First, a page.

Baidu sued amid claims of video copyright violation

Baidu sued amid claims of video copyright violation

A piracy-fighting group, led by online video service provider Sohu.com and Tencent Holdings, filed lawsuits against search engine company Baidu and others on Wednesday, seeking 300 million yuan (S$61 million) in damages for copyright violations.

At a news conference in Beijing on Wednesday, a dozen companies and organisations accused Baidu and QVOD, a Shenzhen-based video website, of spreading pirated videos and engaging in hotlinking on personal computers and mobile Internet.

Online video websites Youku Tudou and LeTV.com, as well as the Motion Picture Association of America and Wanda Films, joined the move.

Charles Zhang, chairman and CEO of Sohu Group, pointed out that China's video industry has been facing a more severe anti-piracy situation since 2009.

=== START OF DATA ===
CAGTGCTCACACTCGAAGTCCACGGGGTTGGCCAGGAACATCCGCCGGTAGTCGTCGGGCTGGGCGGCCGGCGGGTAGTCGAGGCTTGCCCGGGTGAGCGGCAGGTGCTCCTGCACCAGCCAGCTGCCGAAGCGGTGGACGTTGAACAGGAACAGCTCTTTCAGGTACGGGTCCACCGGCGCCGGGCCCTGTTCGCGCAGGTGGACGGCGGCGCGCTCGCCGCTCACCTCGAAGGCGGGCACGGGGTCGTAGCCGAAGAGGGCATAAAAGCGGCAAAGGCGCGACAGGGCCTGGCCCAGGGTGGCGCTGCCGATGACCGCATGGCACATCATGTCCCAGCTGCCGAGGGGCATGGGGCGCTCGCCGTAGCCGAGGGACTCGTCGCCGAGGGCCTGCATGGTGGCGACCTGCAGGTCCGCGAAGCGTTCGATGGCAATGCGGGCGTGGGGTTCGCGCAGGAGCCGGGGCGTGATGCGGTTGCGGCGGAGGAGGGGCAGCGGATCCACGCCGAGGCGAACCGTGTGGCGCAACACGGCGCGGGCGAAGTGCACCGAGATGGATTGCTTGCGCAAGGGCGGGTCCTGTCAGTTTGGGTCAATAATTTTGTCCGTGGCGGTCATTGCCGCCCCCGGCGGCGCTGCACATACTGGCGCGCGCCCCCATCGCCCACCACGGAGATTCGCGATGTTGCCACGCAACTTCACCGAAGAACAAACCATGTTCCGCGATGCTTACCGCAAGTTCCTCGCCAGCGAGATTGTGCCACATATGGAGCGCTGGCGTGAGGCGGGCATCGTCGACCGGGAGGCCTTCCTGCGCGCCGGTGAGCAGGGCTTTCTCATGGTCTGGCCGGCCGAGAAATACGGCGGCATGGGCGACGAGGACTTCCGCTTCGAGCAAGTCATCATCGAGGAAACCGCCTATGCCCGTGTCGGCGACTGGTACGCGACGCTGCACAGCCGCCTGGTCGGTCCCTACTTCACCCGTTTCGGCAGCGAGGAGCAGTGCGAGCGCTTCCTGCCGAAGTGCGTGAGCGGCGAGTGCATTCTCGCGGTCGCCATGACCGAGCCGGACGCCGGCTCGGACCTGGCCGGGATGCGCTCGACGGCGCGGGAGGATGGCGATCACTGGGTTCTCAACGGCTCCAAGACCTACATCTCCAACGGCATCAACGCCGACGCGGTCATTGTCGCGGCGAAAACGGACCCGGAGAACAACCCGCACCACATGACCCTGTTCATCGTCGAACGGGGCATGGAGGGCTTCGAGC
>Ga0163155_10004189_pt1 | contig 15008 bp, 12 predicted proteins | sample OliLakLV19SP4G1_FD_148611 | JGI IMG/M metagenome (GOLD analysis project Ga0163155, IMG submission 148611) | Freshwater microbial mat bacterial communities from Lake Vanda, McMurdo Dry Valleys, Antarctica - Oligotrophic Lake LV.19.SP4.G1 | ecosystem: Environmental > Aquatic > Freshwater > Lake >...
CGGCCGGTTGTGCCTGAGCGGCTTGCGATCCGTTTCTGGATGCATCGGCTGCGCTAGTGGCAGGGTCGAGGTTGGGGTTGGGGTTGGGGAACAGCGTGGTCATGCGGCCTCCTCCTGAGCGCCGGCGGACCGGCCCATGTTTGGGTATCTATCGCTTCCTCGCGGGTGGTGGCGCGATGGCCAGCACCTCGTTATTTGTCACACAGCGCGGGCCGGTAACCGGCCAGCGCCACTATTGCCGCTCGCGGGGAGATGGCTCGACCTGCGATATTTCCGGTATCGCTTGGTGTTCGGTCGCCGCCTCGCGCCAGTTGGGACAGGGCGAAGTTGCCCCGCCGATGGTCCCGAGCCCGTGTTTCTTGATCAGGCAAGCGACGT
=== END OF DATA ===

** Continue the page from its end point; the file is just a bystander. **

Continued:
"We cannot keep competing, because where thieves and robbers are having their way, law-abiding companies cannot survive," Zhang said. "We may even have to exit the online video industry if such practices continue."

The group blamed Baidu for distributing content without authorisation and said Baidu's activities are beyond the scope of a search engine.

"Baidu video search pages directly host and play video content, without taking users to a third party site. It is a serious violation of the rights of video sites that have legally procured content," said Zhou Lin, deputy technology director with Sohu.

Baidu is also providing access to rogue video sites that host pirated content and do not have an official license to operate in China, the group claimed.

In an e-mail reply to China Daily on Wednesday, Baidu said it always attaches great importance to the copyright protection of online video content.

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